At the beginning of the Civil War in 1861, the United States withdrew its troops from Forts Cobb, Arbuckle, and Washita and, afraid that annuity payments might fall into the wrong hands, withheld the annuities which were owed to the tribes. The Confederacy moved into the vacuum left by the federal government and held treaty councils with the tribes. The Confederacy, of course, lost the war, and in 1866 the United States government set about to impose new treaties on the Indian nations of Indian Territory (now Oklahoma).
In Washington, D.C., the United States met with the Indian nations who had signed treaties with the confederacy: Seminole, Creek, Cherokee, Choctaw, and Chickasaw. In the new treaties, the Indians nations gave up more of their land, agreed to accept their slaves as tribal members, and agreed to provide land for other Indian nations. The treaties also stipulated that a general council of all of the tribes in the Indian Territory be established and that rights of way for railroads be granted.
Under the treaties, the United States agreed to reimburse Christian mission societies which had lost property during the war. In an article in the Chronicles of Oklahoma, Sue Hammond reports:
“In addition, mission organizations were granted the right to occupy and use as much as 160 acres of land for missionary and educational purposes.”
In Washington, D.C., there were two Cherokee delegations negotiating with the federal government: one was loyal to John Ross and the other to Stand Watie. The 1861 treaty with the Confederacy had divided the Cherokee into two groups: the Ridge or Treaty Party led by Stand Watie and Elias C. Boudinot, and the Ross or Non-Treaty Party led by John Ross.
In Washington, the Watie delegation was initially headed by Elias C. Boudinot. John Rollin Ridge, who had been living in California, suddenly appeared and attached himself to the Boudinot delegation. The United States government soon recognized John Rollin Ridge as the head of the Southern Cherokee group. In an article in the Chronicles of Oklahoma, Clyde Ellis reports:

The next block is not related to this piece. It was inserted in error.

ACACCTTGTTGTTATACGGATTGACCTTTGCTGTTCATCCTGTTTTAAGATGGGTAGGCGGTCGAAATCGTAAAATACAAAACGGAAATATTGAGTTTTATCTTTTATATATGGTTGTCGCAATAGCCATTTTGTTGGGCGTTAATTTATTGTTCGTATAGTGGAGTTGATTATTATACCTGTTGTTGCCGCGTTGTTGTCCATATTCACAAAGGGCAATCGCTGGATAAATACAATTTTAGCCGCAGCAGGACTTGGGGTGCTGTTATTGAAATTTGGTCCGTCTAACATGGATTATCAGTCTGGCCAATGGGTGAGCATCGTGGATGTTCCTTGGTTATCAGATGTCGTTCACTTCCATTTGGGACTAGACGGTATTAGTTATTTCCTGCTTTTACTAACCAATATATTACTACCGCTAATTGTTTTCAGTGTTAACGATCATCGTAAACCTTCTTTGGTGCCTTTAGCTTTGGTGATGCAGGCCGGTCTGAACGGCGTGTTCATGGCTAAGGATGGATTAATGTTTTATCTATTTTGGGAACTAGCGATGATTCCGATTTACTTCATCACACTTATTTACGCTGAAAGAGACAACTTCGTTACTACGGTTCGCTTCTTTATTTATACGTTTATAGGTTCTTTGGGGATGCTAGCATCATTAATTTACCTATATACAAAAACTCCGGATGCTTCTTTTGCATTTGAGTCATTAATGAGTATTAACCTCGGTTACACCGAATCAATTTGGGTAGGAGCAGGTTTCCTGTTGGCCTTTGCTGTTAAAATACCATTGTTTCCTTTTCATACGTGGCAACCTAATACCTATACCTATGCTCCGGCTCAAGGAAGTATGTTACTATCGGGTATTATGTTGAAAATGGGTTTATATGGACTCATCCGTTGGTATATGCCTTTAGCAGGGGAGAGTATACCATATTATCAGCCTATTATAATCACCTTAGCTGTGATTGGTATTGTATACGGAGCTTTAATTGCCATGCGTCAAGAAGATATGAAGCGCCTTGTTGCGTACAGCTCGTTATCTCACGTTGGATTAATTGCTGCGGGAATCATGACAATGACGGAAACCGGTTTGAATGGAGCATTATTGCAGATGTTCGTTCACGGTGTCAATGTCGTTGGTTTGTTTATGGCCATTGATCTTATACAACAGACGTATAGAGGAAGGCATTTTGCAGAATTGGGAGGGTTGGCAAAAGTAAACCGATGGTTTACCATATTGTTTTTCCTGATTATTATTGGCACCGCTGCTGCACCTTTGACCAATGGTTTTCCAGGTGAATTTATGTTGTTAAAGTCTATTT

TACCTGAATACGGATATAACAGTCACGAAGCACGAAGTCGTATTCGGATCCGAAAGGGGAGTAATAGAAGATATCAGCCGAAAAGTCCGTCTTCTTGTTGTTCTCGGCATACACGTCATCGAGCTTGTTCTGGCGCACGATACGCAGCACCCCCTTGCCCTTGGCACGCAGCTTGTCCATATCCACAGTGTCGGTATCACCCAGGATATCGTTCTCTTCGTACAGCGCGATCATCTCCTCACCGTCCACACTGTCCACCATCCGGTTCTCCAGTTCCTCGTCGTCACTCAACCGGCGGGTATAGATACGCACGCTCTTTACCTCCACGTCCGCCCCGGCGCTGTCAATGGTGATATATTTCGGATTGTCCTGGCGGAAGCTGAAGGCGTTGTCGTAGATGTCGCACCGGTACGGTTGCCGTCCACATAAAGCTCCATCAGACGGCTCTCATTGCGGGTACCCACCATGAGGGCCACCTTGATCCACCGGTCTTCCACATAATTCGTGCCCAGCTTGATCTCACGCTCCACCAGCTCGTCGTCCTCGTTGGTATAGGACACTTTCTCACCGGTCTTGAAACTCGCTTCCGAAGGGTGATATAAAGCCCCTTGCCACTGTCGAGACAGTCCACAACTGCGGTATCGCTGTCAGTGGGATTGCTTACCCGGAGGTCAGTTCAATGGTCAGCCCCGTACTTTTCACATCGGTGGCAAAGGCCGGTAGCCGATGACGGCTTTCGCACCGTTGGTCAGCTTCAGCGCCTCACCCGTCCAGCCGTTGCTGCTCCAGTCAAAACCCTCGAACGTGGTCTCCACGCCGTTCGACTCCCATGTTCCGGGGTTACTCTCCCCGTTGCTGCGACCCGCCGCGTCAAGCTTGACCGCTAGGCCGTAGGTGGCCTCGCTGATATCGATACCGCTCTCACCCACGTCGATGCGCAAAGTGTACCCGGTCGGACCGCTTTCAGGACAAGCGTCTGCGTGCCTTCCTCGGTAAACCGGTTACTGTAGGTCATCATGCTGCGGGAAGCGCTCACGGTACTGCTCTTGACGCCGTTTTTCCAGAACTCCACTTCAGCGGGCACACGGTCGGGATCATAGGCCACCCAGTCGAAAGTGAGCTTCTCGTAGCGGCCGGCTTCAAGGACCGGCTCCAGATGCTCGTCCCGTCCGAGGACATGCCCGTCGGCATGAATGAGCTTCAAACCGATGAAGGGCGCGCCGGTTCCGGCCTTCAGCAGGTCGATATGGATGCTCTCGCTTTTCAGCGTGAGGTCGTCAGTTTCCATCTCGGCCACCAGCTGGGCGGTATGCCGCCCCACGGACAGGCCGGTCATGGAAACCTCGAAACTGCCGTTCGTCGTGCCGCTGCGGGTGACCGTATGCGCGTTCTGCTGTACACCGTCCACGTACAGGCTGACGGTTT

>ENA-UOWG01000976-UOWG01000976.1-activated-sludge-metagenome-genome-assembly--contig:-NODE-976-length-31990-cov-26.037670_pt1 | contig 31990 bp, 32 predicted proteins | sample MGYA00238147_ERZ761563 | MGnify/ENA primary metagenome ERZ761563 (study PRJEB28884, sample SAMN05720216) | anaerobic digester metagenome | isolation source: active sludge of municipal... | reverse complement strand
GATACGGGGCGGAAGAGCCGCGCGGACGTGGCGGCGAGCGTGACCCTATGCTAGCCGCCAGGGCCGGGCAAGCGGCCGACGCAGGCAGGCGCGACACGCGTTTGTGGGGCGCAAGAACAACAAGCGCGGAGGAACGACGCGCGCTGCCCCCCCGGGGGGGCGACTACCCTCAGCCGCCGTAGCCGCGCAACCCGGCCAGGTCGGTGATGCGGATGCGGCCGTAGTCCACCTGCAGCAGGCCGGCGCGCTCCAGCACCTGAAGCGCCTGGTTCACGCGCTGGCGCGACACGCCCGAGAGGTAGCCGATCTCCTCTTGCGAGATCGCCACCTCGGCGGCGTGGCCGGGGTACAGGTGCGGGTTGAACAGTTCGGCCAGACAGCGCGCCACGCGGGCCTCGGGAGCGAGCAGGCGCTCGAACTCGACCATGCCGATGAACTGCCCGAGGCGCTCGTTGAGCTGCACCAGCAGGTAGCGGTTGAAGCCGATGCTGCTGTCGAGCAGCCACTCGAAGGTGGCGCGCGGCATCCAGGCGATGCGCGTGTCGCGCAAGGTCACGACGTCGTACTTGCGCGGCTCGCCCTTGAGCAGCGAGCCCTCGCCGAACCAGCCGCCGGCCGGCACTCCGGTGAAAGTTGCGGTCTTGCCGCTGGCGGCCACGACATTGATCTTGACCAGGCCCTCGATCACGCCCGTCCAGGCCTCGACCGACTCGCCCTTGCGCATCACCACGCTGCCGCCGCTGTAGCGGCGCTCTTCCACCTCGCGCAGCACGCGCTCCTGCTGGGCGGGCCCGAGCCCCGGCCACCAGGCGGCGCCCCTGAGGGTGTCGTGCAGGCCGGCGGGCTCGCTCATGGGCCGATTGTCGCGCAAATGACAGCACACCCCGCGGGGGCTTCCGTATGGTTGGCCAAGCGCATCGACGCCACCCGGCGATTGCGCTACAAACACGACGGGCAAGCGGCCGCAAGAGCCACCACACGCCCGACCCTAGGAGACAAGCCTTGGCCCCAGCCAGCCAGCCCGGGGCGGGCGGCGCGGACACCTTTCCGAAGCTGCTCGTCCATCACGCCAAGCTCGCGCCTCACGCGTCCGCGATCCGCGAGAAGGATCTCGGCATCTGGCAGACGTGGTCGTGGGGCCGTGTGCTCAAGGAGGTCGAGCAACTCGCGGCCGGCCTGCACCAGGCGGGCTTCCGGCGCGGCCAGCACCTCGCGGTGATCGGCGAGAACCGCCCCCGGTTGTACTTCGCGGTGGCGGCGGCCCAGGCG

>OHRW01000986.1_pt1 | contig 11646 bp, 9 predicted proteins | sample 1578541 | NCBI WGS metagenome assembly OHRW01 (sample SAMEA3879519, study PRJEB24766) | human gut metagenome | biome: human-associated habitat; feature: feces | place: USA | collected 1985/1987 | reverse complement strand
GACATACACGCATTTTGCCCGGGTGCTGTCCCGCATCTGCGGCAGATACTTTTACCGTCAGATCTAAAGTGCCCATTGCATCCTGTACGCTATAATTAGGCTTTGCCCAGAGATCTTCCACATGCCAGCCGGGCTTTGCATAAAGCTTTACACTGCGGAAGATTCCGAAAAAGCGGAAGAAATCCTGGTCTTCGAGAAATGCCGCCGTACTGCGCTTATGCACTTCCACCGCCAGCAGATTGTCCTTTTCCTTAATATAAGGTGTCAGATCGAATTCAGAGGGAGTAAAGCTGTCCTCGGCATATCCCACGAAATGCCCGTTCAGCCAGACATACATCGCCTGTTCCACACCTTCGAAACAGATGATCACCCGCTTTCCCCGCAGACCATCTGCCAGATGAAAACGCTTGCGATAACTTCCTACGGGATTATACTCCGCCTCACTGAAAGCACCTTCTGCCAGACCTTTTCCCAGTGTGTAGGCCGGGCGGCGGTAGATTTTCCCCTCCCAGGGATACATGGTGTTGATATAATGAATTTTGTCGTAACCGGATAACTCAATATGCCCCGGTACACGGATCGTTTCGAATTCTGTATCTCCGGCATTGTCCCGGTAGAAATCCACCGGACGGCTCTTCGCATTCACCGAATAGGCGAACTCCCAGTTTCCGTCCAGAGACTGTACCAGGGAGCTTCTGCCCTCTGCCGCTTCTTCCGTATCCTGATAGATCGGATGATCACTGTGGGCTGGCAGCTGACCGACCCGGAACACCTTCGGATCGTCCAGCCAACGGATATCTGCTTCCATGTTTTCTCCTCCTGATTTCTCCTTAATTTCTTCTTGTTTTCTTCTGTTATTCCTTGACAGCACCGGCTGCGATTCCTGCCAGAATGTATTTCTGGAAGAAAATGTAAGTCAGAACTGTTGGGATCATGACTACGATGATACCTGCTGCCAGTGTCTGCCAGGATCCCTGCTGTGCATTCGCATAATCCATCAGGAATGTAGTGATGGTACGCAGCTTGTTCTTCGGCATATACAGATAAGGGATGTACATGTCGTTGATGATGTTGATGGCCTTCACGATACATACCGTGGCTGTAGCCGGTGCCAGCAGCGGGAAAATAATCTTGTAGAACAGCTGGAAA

“In concert with Boudinot he provided a formidable challenge to the Ross delegation and by mid-June the Southern delegation won a favorable treaty that was sent to Johnson and the senate for ratification.”
With regard to Ridge’s role in the delegation, Ellis writes:
“Just how Ridge emerged as the acknowledged leader of a group in which he had played no previous role is difficult to ascertain.”
President Johnson, however, decided that it would not look good to be dealing with former rebels and ordered a new treaty to be drawn up with John Ross.
Cherokee Principal Chief John Ross died in Washington, D.C. His body was temporarily interred next to his wife Mary at Wilmington, Delaware. Under the instructions of the Cherokee National Council, his remains were brought to Tahlequah, Oklahoma and laid to rest in the Ross cemetery.
Will Ross was named principal chief of the Cherokee to fill the unexpired term of his uncle, John Ross. John Ross had groomed him for this position and had paid for his education at Princeton. Journalist Stanley Hoig, in his book The Cherokees and Their Chiefs: In the Wake of Empire, describes Will Ross:
“A thin-faced man with flowing mustache and beard, the well-educated Ross dressed and spoke in the vogue of white political leaders of the day.”
With regard to the new treaty with the United States, Will Ross said:
“Whatever may be our opinion as to the justice and wisdom of some of the stipulations it imposes, we have full assurance that the delegation obtained the most favorable terms they could, and it is our duty to comply in good faith with all its provisions.”
However, Chief Ross indicates that there are three troublesome articles in the treaty:
- Article 11 grants a right of way through Cherokee land for a railroad
- Article 12 provides for an intertribal council to be organized by the United States
- Article 13 which establishes U.S. courts in Indian Territory
In Oklahoma, the Cherokee adopted a series of bilingual textbooks in arithmetic, geography, and history. These books contained the text in English on one page and the text in Cherokee on the opposite page. According to historian William McLoughlin, in his chapter in Between Indian and White Worlds: The Cultural Broker:
“It was strongly opposed by the wealthier English-speaking parents who wanted nothing to do with the old language.”